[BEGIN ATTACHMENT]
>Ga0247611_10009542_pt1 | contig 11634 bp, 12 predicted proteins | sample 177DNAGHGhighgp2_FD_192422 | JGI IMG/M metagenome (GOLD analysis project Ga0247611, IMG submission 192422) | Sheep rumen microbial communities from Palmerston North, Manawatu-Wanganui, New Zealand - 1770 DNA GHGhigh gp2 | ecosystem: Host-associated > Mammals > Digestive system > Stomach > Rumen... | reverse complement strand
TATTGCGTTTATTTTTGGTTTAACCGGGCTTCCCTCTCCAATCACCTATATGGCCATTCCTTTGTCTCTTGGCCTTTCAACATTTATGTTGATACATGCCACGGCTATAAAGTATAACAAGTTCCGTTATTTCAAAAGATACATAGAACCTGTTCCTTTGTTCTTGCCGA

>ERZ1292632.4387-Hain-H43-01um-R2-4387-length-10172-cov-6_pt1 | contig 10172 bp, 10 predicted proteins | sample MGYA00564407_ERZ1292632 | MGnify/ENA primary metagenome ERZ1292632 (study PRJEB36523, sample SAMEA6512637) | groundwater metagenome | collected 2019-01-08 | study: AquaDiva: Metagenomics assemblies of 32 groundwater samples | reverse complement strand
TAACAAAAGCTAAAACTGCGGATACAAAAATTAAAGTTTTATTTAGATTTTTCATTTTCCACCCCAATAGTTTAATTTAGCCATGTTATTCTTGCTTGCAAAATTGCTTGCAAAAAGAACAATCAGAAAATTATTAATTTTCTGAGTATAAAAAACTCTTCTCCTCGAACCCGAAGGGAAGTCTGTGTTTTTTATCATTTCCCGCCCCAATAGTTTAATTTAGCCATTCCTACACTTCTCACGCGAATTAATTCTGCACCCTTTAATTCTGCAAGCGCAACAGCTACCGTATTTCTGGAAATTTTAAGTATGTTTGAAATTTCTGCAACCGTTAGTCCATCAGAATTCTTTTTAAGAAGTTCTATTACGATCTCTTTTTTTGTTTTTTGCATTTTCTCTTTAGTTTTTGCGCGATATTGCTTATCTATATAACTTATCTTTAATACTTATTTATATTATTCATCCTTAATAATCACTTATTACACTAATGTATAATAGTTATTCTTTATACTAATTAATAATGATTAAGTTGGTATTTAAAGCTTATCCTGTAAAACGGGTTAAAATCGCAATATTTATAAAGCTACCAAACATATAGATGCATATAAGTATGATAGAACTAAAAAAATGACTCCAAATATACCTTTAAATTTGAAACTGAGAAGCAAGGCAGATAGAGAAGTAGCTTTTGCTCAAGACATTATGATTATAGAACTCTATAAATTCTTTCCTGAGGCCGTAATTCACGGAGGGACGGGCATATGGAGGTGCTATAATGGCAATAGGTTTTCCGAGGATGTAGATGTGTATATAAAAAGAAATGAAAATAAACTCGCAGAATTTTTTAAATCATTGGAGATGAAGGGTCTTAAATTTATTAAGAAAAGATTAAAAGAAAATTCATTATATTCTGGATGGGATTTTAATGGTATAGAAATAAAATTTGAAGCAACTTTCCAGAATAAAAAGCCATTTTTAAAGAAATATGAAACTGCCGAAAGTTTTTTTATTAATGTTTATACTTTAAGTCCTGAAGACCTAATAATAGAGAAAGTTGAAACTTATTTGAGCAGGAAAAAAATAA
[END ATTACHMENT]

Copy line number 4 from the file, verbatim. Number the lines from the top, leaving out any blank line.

TAACAAAAGCTAAAACTGCGGATACAAAAATTAAAGTTTTATTTAGATTTTTCATTTTCCACCCCAATAGTTTAATTTAGCCATGTTATTCTTGCTTGCAAAATTGCTTGCAAAAAGAACAATCAGAAAATTATTAATTTTCTGAGTATAAAAAACTCTTCTCCTCGAACCCGAAGGGAAGTCTGTGTTTTTTATCATTTCCCGCCCCAATAGTTTAATTTAGCCATTCCTACACTTCTCACGCGAATTAATTCTGCACCCTTTAATTCTGCAAGCGCAACAGCTACCGTATTTCTGGAAATTTTAAGTATGTTTGAAATTTCTGCAACCGTTAGTCCATCAGAATTCTTTTTAAGAAGTTCTATTACGATCTCTTTTTTTGTTTTTTGCATTTTCTCTTTAGTTTTTGCGCGATATTGCTTATCTATATAACTTATCTTTAATACTTATTTATATTATTCATCCTTAATAATCACTTATTACACTAATGTATAATAGTTATTCTTTATACTAATTAATAATGATTAAGTTGGTATTTAAAGCTTATCCTGTAAAACGGGTTAAAATCGCAATATTTATAAAGCTACCAAACATATAGATGCATATAAGTATGATAGAACTAAAAAAATGACTCCAAATATACCTTTAAATTTGAAACTGAGAAGCAAGGCAGATAGAGAAGTAGCTTTTGCTCAAGACATTATGATTATAGAACTCTATAAATTCTTTCCTGAGGCCGTAATTCACGGAGGGACGGGCATATGGAGGTGCTATAATGGCAATAGGTTTTCCGAGGATGTAGATGTGTATATAAAAAGAAATGAAAATAAACTCGCAGAATTTTTTAAATCATTGGAGATGAAGGGTCTTAAATTTATTAAGAAAAGATTAAAAGAAAATTCATTATATTCTGGATGGGATTTTAATGGTATAGAAATAAAATTTGAAGCAACTTTCCAGAATAAAAAGCCATTTTTAAAGAAATATGAAACTGCCGAAAGTTTTTTTATTAATGTTTATACTTTAAGTCCTGAAGACCTAATAATAGAGAAAGTTGAAACTTATTTGAGCAGGAAAAAAATAA